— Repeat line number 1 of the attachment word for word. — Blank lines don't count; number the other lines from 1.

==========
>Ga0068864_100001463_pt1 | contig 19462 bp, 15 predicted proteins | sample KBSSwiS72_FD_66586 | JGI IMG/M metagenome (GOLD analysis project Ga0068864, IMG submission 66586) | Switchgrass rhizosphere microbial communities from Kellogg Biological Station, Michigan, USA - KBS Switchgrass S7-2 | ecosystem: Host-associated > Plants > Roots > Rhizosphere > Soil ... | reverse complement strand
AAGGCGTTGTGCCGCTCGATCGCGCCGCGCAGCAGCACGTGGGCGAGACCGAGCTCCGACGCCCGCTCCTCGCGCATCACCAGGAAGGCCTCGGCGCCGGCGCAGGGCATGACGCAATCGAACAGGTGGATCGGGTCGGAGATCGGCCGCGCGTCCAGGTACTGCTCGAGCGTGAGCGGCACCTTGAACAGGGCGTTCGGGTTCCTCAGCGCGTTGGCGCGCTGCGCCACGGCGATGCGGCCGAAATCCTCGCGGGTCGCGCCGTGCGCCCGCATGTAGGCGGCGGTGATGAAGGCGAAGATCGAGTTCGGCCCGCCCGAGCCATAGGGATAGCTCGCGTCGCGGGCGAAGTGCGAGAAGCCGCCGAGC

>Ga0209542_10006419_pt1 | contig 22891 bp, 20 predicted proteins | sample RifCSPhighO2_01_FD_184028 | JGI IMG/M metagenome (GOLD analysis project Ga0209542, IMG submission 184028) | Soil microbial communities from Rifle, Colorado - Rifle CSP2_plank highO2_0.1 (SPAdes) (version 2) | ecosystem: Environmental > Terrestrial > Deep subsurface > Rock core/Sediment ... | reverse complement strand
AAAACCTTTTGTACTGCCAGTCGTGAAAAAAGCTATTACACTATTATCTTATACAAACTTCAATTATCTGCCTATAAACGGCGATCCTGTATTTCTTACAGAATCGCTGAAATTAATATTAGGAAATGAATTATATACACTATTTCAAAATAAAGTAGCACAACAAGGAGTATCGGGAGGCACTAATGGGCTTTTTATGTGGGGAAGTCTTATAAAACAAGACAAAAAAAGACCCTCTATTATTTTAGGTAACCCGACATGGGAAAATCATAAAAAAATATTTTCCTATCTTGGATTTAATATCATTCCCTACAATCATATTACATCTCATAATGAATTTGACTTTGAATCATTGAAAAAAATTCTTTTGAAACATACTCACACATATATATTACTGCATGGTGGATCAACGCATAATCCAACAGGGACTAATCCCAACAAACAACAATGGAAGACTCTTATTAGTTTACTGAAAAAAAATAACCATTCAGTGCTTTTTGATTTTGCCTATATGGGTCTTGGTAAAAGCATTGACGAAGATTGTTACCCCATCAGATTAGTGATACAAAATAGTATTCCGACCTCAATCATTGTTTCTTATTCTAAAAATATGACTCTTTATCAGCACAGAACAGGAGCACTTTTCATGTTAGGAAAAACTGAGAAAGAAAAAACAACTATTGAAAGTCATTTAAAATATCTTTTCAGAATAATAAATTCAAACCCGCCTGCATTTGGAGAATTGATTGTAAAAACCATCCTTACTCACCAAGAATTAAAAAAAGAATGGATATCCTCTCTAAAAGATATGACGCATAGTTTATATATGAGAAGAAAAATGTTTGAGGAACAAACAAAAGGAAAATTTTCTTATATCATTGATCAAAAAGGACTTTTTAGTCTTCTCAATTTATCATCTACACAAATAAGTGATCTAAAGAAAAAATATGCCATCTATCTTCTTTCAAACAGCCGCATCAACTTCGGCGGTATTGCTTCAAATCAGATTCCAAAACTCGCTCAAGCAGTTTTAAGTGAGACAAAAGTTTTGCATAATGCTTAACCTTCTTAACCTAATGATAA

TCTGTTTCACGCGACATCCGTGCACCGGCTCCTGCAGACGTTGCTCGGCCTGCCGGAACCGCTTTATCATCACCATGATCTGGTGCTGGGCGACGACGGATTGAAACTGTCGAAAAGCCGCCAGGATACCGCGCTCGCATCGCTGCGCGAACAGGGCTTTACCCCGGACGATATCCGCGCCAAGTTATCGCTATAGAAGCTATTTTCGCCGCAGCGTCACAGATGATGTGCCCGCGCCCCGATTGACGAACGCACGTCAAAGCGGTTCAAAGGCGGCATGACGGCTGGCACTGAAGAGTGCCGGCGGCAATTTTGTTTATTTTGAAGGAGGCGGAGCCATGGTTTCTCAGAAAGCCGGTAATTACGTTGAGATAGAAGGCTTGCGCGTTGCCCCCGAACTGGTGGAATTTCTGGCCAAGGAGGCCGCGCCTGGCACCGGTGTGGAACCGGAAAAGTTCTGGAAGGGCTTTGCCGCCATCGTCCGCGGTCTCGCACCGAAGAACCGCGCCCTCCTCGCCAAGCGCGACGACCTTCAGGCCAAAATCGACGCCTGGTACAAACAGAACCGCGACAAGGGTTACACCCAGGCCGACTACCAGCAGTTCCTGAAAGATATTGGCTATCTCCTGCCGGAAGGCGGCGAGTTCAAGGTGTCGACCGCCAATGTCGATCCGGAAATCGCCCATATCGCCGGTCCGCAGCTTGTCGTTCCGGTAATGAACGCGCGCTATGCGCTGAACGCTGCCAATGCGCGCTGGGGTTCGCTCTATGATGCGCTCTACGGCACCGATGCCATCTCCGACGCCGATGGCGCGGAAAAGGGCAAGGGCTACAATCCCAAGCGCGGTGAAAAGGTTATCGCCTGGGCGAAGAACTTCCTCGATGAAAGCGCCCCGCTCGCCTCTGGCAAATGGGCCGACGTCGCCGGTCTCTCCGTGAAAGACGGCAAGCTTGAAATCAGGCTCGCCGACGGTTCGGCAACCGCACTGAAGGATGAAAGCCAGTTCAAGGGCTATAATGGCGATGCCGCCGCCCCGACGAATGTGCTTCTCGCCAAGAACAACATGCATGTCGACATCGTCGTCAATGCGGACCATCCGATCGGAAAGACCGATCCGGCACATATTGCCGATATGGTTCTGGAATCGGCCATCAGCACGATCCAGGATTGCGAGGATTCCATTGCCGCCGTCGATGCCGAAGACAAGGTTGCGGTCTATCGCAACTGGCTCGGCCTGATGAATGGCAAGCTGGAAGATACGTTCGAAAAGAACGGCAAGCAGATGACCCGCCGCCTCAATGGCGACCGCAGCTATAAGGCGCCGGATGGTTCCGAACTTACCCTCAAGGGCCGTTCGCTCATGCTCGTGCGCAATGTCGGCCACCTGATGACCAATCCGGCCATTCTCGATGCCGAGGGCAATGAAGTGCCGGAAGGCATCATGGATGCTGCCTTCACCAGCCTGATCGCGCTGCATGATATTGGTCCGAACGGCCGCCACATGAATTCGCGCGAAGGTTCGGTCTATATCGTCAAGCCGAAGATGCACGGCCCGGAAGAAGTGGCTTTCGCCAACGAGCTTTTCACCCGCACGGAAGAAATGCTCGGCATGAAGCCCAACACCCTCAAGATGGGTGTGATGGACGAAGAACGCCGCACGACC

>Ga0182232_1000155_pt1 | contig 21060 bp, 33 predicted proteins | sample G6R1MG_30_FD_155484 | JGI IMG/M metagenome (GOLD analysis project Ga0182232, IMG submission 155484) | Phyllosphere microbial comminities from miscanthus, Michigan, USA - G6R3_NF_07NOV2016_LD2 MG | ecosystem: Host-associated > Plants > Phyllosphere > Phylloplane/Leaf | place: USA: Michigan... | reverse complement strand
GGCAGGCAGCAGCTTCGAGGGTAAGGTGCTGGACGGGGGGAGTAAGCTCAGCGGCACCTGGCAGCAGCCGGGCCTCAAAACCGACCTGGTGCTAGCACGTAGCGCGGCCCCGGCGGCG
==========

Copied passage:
>Ga0068864_100001463_pt1 | contig 19462 bp, 15 predicted proteins | sample KBSSwiS72_FD_66586 | JGI IMG/M metagenome (GOLD analysis project Ga0068864, IMG submission 66586) | Switchgrass rhizosphere microbial communities from Kellogg Biological Station, Michigan, USA - KBS Switchgrass S7-2 | ecosystem: Host-associated > Plants > Roots > Rhizosphere > Soil ... | reverse complement strand